How would you like to see pop culture icons, the late Jim Croce standing in a doorway of his Chester County home, or Sly Stallone and his dog “Butkus” perched on the steps of the Philadelphia Art Museum?
Projection artists Mike Lynch and Matt Nelson have recreated these two images and hundreds of others over the past four years.
Lynch and Nelson project paintings and photographs after dark onto the exact spot where the images were originally taken.
Jim Croce in the doorway of the former home in Lyndell. (INSERTED PHOTO)
You can also see Eddie Murphy from “Trading Places” in Rittenhouse Square or original paintings by Andrew Wyeth or Karl Kuerner projected.
“Maybe someone recognizes the Wyeth stuff?” Lynch asked.
Lynch is a sociology professor at Lincoln University and even recreated Albert Einstein’s historic visit to the Lincoln President’s House in 1946.
Rocky Balboa with dog Butkus, on steps of Philadelphia Art Museum c. 1976. (ENTERED PHOTO)
Lynch and Nelson invited me to one of their twilight projections at Andrew Wyeth Studio in Chadds Ford. The studio is the former home of Lower Birmingham School.
Two class pictures were projected onto the outside wall of the former school by Lynch and Nelson. With a bit of skill and tact, these guys lined up the pictures exactly where 1910 and 1926 students stood.
Everyone in the photos probably walked by which made the view even more magical. We had wonderfully brought children and teachers back to life!
Andrew Wyeth and Karl Kuerner at the Kuerner home in Chadds Ford c. 1981. (ENTERED PHOTO)
The scene was both eerie and wonderful. I felt like I was looking back on sunny spring school days, on students just beginning on a lifelong journey.
Lynch pointed out that the 1910 school was integrated with four blacks and the 1926 photo only showed whites? Coincidence, who knows?
And was that historian and violinist Chris Sanderson up there on the right? Could be. The timing seems right and there is a resemblance.
Albert Einstein guest lectures at Lincoln University c. 1946. (FILED PHOTO)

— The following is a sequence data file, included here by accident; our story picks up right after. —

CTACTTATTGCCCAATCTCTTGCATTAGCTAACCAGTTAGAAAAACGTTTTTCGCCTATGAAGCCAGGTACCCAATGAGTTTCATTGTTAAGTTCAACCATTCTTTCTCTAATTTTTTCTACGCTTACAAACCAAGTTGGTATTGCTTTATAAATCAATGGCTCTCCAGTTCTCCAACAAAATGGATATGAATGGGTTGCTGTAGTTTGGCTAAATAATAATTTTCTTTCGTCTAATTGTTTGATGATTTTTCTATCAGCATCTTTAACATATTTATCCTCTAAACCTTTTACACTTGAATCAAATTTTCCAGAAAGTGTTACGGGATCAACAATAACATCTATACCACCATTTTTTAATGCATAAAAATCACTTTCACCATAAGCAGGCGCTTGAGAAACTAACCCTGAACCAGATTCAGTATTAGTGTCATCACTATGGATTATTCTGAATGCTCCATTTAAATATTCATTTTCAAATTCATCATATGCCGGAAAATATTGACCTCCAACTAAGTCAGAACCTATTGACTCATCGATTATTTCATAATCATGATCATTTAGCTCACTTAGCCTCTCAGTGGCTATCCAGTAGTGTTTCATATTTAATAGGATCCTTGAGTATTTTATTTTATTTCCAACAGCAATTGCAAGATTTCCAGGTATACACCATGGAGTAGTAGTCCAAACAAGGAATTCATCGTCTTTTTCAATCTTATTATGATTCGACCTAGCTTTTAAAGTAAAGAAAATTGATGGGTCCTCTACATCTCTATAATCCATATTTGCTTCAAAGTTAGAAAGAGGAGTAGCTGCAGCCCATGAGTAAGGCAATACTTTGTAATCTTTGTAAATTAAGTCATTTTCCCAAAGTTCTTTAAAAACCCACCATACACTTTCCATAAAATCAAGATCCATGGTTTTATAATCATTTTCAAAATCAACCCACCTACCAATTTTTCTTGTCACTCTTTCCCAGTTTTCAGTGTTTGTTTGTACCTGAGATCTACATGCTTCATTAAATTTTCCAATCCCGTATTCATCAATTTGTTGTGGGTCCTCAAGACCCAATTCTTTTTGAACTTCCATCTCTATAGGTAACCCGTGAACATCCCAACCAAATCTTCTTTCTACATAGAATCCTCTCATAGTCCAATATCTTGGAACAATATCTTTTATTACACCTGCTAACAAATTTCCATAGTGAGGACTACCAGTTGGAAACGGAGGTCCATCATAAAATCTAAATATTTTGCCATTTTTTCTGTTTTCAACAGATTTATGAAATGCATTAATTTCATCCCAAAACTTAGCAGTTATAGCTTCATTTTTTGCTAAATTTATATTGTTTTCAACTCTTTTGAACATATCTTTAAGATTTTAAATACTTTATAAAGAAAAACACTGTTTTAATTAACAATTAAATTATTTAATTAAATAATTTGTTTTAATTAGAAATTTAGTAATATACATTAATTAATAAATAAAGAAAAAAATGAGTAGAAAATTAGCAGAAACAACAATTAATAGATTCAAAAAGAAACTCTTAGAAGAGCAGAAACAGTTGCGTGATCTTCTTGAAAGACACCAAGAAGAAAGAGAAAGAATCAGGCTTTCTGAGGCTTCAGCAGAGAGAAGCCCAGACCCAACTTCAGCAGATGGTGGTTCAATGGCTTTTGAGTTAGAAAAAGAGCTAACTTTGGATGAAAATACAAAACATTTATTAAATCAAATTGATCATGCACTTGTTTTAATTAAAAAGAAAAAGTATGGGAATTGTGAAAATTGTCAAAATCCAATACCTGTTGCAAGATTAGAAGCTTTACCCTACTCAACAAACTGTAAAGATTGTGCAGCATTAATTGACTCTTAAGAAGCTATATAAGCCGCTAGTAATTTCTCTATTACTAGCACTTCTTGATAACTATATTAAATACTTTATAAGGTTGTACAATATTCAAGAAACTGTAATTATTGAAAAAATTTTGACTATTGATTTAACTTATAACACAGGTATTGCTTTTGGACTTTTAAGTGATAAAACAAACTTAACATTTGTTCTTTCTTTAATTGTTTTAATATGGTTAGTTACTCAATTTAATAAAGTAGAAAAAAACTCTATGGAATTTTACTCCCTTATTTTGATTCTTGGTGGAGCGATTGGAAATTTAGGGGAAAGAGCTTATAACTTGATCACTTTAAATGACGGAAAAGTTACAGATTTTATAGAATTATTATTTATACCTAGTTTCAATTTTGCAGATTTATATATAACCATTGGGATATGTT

So why light up the night with paintings and old photos?
“You know the historical and artistic importance of this space,” Lynch told me. “A magical illusion is created, and just seeing a piece of history or American culture in its original space adds a cool historical element.”
At Kuerner Farm, where Andrew Wyeth painted some of his most enduring works, Lynch liked to climb Kuerner Hill, one of Wyeth’s greatest subjects.
Dasn’s Early Light (2001) by artist Karl J. Kuerner (INSERTED PHOTOGRAPH)
“For the first time, it felt like a historic moment in my life,” Lynch said. “Being in this room is like being in a church.”
Lynch met Karl J. Kuerner at plein air sessions at Keurner Farm and was allowed to project paintings such as Kuerner’s Dawn’s Early Light (2001) and Inside Looking Out (2018).’ A photo of Wyeth and Kuerner from the 1981 was also reconstructed in Kuerner’s house.
There is a large research element and a lot of historical investigation associated with the design. Lynch told me that historian and writer Catherine Quillman is a wonderful resource.
“She gives me so much incredibly useful information,” Lynch said. “She’s such a gem.”
Quillman: “When I first saw one of Michael’s video projections, it was a Wyeth painting. I don’t know the title by heart, but it reminded me that Wyeth was really a painter who worked on site and could convey a sense of place. In this way, I realized that not only is Michael’s work an interesting concept, the Wyeth projections are likely to inspire whole new generations of art lovers.”
The projections of photos and paintings are an extension of when Lynch and Nelson first stepped up giant projections onto the sides of buildings, including the F&M Building in West Chester. From there, with an eye on history, the men began to recreate in original places.
The perfect time to project is during the “blue hour,” Lynch said. Just after dark and before the darkness overcomes almost everything, it’s always magical, even without the projections.
There is still enough light to see the surroundings and see a clear projected image on the wall. I could clearly see the windows of the school in Chadd’s Ford with the projected image fading in. We could get closer and even block the projected image for a cool effect.
“It’s one thing to see a photo, but to see the photo in its actual location is a portal into the past,” Nelson said.
“We’ll be right there. That’s it,” Lynch said.
But turn off the projection and walk away, and the art is gone, save for our memories and a photo or two.
“The evanescence of the projection is fleeting and makes the piece much more delicate and precious,” Lynch said. “Seeing it in person with your own eyes is the ultimate – the ideal – nothing else can replace it.”
What will these guys come up with next? I can’t wait to see.
Lots of great things are posted on the project’s social media pages. For the full online gallery, visit @projected_in_place on Facebook and Instagram.
Bill Rettew is a weekly columnist and a native of Chester County. He loves it when artists document Chester County. The best way to reach him is at [email protected]